News

Revisiting Seminal LGBTQ Film Pariah

Journalist and critic Valerie Complex says this pioneering lesbian drama came into her life at a crucial time.

by | June 19, 2019 | Comments

My connection to Dee ReesPariah began one night at a Berlin bar. On New Year’s Eve 2009, I headed out for a drink in the German city, where I was stationed in the Air Force. As I settled in for the night and took a sip, I thought, “I am a lesbian.” It’s not something I had thought about in the weeks prior, but it felt right to say it then; and so over the super-loud music, I told my best friend that I was satisfied with coming out as a lesbian.

I rang in that new year with a new branch of identity, one that felt right but also terrifying because I had a lot of questions. How would I integrate myself into this community? Would I have to fight for acceptance within it? How do I find a date? These aren’t things I felt comfortable asking someone; I needed to experience it for myself. Unfortunately, I also had to deploy. I worked nights, gave up on a social life, and didn’t have time to process those questions or get close to any answers.

Instead I watched films, and one day someone suggested I check out Rees’ Pariah. I did some research, discovered what it was about, and knew this was something I needed to see.

Adepero Oduye as Alike, Pariah (Focus Features)
(Photo by Focus Features)

Pariah follows Alike (Adepero Oduye), a 17-year-old Brooklynite who longs for an intimate connection with someone of the same sex. She knows she’s a lesbian and hasn’t come out to her parents; those around her suspect she may be gay based on her fashion choices and current friends, who are openly gay women. Observing this behavior, her mother Audrey (Kim Wayans) encourages her to befriend Bina (Aasha Davis), in the hope she will rub off on her daughter: Bina is feminine, demure, goes to church – everything Audrey’s daughter is not.

Alike develops a crush on her new friend, and things look promising until Bina admits the feeling isn’t mutual. Meanwhile, tensions are rising at home. Audrey is incensed at the idea that one of her children is gay, while Alike’s father Arthur (Charles Parnell) believes his wife is overreacting. Tired of the drama, Alike leaves home early for college to start life anew. As she is about to board the bus to college, director Rees interposes the action with a shot of Alike reading her poetry. When she’s finally on the bus, glaring out of the window with a look of satisfaction, we hear the line “I am not running, I’m choosing.” It hits close to home.

PARIAH, Aasha Davis and Adepero Oduye, 2011 (Focus Features/ Everett Collection)
(Photo by Focus Features/ Everett Collection)

“I’m not running, I’m choosing” is a theme that ripples throughout the film, during which Alike is in a constant tug-of-war between family obligation and self-preservation. In the end, she chooses herself – not out of selfishness but for her own mental and spiritual wellbeing.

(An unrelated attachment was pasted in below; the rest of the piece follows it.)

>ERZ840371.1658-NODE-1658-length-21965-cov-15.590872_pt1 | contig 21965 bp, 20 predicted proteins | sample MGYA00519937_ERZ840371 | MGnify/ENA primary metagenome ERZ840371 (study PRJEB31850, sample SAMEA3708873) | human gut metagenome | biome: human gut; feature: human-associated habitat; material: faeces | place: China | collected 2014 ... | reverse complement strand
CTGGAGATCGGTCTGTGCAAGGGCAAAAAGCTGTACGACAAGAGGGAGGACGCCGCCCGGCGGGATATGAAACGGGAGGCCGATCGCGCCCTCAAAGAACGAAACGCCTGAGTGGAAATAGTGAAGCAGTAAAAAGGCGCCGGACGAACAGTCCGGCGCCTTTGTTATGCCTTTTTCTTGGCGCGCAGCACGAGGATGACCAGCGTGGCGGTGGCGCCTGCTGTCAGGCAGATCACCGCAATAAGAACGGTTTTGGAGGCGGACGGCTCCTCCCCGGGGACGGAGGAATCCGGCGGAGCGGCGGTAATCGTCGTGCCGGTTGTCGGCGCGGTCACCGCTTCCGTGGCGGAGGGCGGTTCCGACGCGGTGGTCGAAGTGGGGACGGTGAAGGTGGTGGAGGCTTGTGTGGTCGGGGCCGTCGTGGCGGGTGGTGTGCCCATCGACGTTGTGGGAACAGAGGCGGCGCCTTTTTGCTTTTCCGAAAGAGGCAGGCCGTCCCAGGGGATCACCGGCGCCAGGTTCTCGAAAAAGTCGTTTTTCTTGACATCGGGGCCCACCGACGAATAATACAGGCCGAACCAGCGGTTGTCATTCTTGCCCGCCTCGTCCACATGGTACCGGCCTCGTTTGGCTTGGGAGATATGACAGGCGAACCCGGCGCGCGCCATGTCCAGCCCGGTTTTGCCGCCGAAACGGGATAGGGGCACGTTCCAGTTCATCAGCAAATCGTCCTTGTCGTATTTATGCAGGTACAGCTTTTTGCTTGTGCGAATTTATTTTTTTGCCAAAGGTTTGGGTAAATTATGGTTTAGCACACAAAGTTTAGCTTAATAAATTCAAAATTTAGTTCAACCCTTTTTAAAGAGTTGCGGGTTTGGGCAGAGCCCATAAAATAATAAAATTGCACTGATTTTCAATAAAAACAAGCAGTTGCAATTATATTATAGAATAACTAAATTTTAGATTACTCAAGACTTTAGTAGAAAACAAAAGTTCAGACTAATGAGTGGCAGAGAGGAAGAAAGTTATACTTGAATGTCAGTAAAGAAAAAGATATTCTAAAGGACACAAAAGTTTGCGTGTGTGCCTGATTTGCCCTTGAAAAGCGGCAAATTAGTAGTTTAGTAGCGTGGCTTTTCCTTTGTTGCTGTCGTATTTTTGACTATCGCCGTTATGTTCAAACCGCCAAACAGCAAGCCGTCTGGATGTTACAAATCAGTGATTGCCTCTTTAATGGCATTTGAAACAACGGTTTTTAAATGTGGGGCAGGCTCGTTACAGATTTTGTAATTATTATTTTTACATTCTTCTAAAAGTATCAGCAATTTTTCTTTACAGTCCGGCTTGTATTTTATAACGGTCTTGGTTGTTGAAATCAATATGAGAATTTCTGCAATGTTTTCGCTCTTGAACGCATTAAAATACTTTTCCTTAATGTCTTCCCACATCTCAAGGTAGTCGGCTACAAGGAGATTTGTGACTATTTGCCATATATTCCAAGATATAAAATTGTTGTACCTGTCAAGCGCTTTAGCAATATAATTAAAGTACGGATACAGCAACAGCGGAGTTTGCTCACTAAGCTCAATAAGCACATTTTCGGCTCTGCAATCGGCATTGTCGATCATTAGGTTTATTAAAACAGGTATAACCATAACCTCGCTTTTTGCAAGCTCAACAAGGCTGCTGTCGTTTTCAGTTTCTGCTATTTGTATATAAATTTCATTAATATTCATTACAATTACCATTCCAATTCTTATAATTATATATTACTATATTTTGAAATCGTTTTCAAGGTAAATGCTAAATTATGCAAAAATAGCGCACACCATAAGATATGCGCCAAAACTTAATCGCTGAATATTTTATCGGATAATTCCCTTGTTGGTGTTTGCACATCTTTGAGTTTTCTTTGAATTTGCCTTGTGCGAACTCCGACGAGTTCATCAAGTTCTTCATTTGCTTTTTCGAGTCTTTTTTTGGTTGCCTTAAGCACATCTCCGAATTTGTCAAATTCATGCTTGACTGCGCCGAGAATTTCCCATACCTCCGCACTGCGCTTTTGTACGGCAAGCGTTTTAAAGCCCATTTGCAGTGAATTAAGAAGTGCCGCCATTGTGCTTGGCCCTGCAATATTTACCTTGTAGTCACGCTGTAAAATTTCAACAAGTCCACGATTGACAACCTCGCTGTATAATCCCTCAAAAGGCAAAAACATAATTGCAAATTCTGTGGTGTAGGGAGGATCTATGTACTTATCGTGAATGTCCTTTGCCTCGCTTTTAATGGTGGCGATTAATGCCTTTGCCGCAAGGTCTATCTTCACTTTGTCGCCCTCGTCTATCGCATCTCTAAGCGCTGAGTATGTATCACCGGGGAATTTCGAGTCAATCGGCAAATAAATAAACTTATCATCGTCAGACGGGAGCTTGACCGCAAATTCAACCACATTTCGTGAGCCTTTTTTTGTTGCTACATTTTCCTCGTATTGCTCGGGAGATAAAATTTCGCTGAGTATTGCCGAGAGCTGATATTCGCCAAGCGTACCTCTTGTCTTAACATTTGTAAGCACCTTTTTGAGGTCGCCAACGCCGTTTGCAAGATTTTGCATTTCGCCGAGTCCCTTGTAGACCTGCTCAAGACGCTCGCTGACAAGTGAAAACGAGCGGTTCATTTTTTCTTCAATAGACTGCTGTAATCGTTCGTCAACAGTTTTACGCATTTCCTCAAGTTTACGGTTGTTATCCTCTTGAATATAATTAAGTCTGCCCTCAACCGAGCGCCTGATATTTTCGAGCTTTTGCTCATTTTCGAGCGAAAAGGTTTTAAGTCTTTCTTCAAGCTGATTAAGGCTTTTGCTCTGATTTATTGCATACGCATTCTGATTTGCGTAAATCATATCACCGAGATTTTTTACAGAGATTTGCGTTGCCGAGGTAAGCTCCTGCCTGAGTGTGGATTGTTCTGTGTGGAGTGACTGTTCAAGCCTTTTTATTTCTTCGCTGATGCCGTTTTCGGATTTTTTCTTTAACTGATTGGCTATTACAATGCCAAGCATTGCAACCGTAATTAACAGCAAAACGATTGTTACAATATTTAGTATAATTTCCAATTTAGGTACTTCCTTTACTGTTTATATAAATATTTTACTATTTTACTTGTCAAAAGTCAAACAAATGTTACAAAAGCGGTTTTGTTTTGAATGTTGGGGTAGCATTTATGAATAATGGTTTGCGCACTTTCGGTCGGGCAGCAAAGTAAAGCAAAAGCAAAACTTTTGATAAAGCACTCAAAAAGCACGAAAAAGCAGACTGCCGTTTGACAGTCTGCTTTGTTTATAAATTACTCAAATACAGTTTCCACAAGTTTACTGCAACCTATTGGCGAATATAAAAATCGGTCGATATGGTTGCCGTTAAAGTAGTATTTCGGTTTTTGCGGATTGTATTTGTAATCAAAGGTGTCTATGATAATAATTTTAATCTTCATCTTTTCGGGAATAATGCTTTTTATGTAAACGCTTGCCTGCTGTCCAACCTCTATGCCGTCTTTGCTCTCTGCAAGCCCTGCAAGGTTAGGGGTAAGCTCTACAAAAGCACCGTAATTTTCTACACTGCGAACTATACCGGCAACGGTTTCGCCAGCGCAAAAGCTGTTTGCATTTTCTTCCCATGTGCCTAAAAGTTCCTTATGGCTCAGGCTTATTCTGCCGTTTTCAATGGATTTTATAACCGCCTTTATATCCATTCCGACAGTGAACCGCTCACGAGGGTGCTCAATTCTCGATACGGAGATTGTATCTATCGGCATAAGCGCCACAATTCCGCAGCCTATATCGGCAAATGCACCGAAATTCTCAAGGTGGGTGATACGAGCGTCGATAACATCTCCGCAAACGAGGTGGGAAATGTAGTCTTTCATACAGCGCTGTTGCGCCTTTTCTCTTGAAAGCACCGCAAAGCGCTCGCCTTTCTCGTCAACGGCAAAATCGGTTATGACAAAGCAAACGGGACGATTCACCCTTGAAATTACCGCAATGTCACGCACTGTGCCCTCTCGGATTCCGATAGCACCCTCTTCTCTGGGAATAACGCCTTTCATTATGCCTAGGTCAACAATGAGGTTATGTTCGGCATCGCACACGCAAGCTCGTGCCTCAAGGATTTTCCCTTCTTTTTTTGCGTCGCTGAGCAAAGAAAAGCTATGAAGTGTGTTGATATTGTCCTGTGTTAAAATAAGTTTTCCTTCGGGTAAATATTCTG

Unlike Alike, my family didn’t have issues with my coming out. They were very accepting, and many were not surprised. However, it’s still a heavy cross to bear when you exist at marginalized intersections. Claiming a sexual label outside of heterosexuality – on top of being Black and a woman in America – can mean you face physical abuse, verbal abuse, and sometimes death.

Alike and I have the same skin complexion, are of the same sexual orientation, we grew up in similar environments, and we made the bold choice to leave because it was the best choice for us and no one else. For me, leaving home to join the military was a decision without outside influences – the kind of major decision I hadn’t made until then. Seeing Pariah gave me confidence and confirmed that I made the right choice.

PARIAH, Adepero Oduye, 2011 (Focus Features/ Everett Collection)
(Photo by Focus Features/ Everett Collection)

The movie changed my life and my perspective on what it means to be happy with everything I am. When the film was released, it didn’t receive the notoriety it deserves. Now, many movie fans are discovering what a gem Pariah is. I would go so far as to say it paved the way for films like Moonlight, Night Comes On, and Rafiki. Rees has built a successful career. She followed Pariah with the HBO original film Bessie, starring Queen Latifah; Mudbound, her third feature, picked up four Oscar nominations, including for Best Adapted Screenplay and Best Cinematography. Her next film is an adaptation of the Joan Didion novel, The Last Thing He Wanted.

I’m just here to remind movie fans that Pariah should always come up in conversation when discussing queer cinema game changers. It’s a movie that speaks to a demographic that rarely interests Hollywood studios – Black queer women and non-binary people. Rees took a cinematic risk and in doing so created a queer classic that holds up 10 years later – and will for decades to come.

Valerie Complex is a military veteran turned freelance movie journalist in love with all things related to cinema.